Many historic Montreal attractions are nearby, including City Hallthe Old palace of justiceand the elegant 1705 mansion Chateau Ramezay Museum.

4 Rue Bonsecours

Bonsecours market
Bonsecours market
 

The beautiful Rue Bonsecours, off Rue Notre-Dame, is one of the oldest streets in Vieux-Montréal. It shows a whole range of French architectural styles seen in the 17th to 19th century cityscape of New France. Marche Bonsecours served as City Hall before becoming Montréal’s vegetable market from 1878 to 1963. Today, the building houses a number of interesting shops and boutiques and is a popular spot with tourists. Montreal’s oldest church, the Chapel of Our Lady of Bonsecours, is at the end of the street. Near, Sir George-Etienne Cartier National Historic Site was home to Canada’s first prime minister from 1841 to 1871.

5 Editor’s Pick Pointe-à-Callière, Musée d’archéologie et d’histoire

Pointe-à-Callière, Musée d'archéologie et d'histoire chispita_666 / photo modified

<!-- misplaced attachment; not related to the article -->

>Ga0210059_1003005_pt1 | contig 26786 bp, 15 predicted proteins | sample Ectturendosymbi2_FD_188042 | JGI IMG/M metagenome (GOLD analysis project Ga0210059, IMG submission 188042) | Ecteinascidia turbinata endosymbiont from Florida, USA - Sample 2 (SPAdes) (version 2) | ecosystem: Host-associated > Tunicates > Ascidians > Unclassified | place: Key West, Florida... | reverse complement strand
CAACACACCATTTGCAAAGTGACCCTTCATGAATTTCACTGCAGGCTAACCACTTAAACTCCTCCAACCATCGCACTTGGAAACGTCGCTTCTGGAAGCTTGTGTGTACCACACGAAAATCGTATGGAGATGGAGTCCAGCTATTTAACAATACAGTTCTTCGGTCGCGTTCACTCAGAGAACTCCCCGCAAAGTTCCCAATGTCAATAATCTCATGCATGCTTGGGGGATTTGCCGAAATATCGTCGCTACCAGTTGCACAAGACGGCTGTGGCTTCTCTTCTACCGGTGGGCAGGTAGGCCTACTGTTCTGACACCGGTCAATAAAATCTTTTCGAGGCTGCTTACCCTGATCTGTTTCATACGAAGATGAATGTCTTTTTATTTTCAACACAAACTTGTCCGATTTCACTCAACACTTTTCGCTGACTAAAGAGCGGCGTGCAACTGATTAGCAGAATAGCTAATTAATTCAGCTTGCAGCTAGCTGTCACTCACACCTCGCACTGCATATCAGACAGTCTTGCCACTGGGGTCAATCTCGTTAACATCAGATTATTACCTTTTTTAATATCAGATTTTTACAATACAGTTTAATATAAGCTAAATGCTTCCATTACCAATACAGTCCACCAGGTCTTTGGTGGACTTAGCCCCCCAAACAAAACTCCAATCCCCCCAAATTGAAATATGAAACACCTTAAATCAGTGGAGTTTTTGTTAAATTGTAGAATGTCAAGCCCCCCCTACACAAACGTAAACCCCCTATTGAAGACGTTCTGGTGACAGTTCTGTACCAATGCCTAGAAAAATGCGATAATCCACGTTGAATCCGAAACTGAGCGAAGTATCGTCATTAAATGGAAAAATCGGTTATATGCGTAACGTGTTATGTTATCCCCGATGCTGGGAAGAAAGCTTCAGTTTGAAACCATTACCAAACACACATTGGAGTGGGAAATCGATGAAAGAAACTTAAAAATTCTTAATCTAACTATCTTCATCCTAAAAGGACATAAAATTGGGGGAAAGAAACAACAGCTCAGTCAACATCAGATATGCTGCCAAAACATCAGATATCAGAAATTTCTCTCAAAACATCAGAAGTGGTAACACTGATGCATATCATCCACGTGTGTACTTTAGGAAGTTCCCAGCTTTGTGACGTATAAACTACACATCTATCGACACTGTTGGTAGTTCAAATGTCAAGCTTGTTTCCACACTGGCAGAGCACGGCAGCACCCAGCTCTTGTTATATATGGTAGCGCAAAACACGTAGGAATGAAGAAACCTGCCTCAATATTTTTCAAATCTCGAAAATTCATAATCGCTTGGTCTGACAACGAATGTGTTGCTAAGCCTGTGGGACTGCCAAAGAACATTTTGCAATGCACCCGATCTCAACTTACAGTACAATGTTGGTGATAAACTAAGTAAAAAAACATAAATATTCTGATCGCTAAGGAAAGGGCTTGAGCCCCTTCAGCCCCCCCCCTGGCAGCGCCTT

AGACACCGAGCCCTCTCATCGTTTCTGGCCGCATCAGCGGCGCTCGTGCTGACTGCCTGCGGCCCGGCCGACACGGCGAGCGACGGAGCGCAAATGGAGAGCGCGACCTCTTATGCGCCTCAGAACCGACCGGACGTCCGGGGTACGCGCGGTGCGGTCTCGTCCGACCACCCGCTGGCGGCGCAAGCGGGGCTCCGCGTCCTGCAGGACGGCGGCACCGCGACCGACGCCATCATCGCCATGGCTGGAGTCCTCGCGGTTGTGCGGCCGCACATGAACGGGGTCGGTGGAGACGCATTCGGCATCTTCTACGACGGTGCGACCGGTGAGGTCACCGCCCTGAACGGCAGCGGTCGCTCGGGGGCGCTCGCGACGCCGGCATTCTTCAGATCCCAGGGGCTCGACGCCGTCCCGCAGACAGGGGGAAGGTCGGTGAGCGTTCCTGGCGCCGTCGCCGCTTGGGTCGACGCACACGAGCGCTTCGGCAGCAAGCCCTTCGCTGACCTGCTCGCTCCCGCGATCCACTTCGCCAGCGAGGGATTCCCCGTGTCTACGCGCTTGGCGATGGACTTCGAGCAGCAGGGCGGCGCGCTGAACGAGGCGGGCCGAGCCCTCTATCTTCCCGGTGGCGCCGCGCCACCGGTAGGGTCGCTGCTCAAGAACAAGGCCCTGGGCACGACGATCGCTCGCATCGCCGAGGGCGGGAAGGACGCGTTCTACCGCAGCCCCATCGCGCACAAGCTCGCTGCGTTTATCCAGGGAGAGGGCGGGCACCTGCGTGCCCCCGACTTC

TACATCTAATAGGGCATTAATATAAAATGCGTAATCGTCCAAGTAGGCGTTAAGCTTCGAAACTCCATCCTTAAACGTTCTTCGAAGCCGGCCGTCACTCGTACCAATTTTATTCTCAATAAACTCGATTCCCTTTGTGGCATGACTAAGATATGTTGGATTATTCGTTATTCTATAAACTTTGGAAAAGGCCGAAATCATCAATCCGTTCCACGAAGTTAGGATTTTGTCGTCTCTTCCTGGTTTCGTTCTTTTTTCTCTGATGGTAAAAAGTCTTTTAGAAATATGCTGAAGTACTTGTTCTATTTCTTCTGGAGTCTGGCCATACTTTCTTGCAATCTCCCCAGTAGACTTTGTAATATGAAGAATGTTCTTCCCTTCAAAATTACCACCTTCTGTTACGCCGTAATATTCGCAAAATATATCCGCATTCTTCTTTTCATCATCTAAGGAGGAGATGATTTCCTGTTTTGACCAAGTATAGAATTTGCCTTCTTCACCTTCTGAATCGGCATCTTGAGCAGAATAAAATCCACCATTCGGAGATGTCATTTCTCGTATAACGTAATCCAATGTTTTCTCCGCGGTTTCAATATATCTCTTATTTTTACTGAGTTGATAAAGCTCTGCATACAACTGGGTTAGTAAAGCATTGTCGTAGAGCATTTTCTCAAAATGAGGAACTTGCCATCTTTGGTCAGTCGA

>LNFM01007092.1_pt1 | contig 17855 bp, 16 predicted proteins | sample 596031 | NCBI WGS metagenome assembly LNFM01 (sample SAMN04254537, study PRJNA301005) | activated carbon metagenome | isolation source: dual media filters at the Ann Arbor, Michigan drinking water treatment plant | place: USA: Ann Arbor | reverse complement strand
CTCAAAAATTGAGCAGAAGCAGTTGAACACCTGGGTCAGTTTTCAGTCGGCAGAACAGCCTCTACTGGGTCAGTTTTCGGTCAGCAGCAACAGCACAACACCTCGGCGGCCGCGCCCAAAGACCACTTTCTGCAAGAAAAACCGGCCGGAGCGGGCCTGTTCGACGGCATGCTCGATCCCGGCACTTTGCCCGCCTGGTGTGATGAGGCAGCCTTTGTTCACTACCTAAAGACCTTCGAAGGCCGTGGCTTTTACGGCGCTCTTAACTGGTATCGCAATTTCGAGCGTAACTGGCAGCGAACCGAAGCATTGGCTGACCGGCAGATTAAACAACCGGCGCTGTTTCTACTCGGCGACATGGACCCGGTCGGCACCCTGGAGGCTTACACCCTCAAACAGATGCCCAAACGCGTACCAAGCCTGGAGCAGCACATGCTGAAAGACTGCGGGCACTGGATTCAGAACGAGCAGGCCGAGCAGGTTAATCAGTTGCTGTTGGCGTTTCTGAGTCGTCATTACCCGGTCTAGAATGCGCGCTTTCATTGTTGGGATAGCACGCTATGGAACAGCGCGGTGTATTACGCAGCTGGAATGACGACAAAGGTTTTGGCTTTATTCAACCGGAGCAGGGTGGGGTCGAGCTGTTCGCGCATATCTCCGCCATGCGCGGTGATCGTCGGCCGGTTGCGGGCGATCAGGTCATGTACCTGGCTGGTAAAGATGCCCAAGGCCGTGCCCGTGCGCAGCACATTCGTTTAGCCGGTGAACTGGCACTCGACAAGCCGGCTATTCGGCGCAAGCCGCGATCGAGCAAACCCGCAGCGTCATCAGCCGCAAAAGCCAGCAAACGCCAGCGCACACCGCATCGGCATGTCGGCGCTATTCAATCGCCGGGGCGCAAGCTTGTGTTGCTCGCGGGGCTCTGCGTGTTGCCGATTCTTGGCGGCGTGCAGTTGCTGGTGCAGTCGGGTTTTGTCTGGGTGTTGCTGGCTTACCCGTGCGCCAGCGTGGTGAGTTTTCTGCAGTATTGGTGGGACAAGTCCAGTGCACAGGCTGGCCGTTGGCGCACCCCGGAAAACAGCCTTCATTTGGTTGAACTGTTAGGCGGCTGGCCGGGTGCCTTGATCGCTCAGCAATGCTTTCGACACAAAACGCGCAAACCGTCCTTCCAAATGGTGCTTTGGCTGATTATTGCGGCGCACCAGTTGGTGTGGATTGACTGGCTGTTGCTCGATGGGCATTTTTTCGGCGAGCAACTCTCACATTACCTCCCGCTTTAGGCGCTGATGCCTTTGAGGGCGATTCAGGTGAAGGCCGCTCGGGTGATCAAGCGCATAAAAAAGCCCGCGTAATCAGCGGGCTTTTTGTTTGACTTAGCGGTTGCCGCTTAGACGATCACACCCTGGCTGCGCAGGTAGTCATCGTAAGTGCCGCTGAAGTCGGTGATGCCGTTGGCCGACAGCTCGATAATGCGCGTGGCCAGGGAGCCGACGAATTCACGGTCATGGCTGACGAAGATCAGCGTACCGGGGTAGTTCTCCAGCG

Pointe-à-Callière, Musée d’archéologie et d’histoire chispita_666 / photo modified
 

In the southeast corner of Place Royale in Montréal is the Pointe-à-Callière, the ‘cradle of the city of Montreal’. Place Royale was the heart of French colonial life, its market and its parade ground, until it was transformed in the 19th century with several government buildings. The Musée d’archéologie et d’histoire documents the beginnings of the city by taking visitors underground to the remains of the first foundations. Two plaques and an obelisk, the work of Québécois artists, unveiled in 1894, commemorate the establishment of the French settlement in 1642.

Address: 350 Place Royale, Montreal, Quebec

Official site: https://www.pacmusee.qc.ca/en/home

6 Place d’Armes

Place d'Armes
Place d’Armes
 

The busy square of Place d’Armes is very much in the center of the city. The twin towers of Basilica of Notre-Dame for the public space, as is a historic Bank of Montreal and its small museum. The old seminary of Saint Sulpice, adjoining the basilica, dates from 1685. It is the oldest stone dwelling in a town where most of the buildings were originally built in wood more cheaply and simply. Just west of Place d’Armes, the Palais des Congrès is Montréal’s futuristic convention center. It was built in 1983 over the Ville-Marie highway and is best known for its colorful glass walls.

7 Place d’Youville

Sours Grises
Sours Grises